Basically the same thing is true for my sense of hearing. In this area it's not just about general sensitivity, but mostly about not being able to ignore any sounds, no matter how repetitive. Sounds like those of someone breathing will frustrate me. A single cough will alert me once. Repeated coughing will alert me every time until I feel like I'm going mad. Ditto for similar sounds such as the ticking heating system at my current apartment, or merely a ticking clock.

Not surprisingly, I have the same issue with repetitive movement in my field of view. Someone swinging their leg constantly, flickering shadows from people moving around, or something similar will keep alerting me, over and over. It's really quite maddening.

The feeling is that of having all of my senses turned up to 200% every time of the day. Sometimes I feel so overburdened by sensory information that it feels as if my brain wants to shut down to protect itself. At such moments I find that closing my eyes helps to reduce the sensory load significantly. Doing so in a quiet place helps infinitely more.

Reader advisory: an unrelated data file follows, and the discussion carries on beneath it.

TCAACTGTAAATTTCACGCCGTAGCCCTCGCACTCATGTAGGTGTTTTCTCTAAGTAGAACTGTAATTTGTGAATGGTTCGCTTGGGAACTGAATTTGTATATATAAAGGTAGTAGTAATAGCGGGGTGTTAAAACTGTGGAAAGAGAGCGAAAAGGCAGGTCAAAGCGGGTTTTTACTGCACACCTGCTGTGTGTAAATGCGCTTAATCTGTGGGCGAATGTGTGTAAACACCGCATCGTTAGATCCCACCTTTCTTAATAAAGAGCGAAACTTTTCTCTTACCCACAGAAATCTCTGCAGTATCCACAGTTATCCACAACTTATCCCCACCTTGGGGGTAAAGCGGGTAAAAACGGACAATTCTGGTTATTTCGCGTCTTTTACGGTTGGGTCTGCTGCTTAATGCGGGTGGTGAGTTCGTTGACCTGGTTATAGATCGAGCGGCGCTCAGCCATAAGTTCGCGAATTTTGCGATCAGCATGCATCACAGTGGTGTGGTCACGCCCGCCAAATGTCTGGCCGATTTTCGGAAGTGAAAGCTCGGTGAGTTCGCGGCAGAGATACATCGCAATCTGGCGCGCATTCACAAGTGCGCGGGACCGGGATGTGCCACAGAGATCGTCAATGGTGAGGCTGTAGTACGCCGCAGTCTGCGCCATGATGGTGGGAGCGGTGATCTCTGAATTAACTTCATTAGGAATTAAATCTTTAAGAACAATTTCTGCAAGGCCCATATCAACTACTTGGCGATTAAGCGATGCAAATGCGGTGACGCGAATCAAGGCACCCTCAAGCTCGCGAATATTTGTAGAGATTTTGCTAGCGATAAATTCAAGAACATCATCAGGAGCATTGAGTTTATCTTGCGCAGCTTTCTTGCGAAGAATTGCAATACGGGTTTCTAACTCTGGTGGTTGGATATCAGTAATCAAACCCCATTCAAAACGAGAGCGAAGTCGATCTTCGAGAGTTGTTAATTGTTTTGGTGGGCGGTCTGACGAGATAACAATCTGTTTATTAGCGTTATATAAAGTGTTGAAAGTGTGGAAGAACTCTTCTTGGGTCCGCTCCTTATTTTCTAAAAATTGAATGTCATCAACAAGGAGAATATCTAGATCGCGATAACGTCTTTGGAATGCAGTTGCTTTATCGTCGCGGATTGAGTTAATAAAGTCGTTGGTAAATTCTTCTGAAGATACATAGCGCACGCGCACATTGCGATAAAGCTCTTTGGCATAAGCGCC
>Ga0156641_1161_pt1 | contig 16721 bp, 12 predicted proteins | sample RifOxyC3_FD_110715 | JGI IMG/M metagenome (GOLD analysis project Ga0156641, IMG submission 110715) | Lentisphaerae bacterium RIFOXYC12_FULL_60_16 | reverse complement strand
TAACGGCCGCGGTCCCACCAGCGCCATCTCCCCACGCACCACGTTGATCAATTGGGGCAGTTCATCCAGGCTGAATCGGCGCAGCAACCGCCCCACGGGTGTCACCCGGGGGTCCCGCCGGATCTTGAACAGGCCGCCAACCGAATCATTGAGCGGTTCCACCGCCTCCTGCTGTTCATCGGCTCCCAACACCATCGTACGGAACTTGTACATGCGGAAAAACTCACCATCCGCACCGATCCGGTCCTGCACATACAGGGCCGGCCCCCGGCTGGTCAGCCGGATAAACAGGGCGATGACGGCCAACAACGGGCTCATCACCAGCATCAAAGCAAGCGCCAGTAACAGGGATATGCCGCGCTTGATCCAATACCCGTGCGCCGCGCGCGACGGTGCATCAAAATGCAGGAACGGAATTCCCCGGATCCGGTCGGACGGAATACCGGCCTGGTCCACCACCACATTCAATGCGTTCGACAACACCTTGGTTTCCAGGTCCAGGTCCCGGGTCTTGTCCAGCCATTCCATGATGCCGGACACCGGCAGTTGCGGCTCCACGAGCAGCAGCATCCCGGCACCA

What I have found over the years is that the only way to really deal with sensory hypersensitivity and this inability to shut out sensory information is to simply find a place where such sensory information is largely absent. While it's possible to deal with the full barrage of information society throws at one for a limited period of time. Having this 'quiet place' is essential for survival.

I honestly cannot wait until I am freed out of this prison of noise that is my current apartment, and move into a house. Somewhere quiet. Somewhere without people. Somewhere where I control how much sensory information I receive at any point, instead of being at the mercy of my environment.

In many ways the farm where I grew up as a child was perfect for someone with this hypersensitivity condition: if there was something we did not lack there it were places where you could just stand or sit for hours and hear nothing but the wind and an occasional bird or land-bound critter.

The true bliss of silence.


Friday, 28 October 2016

This time should be for real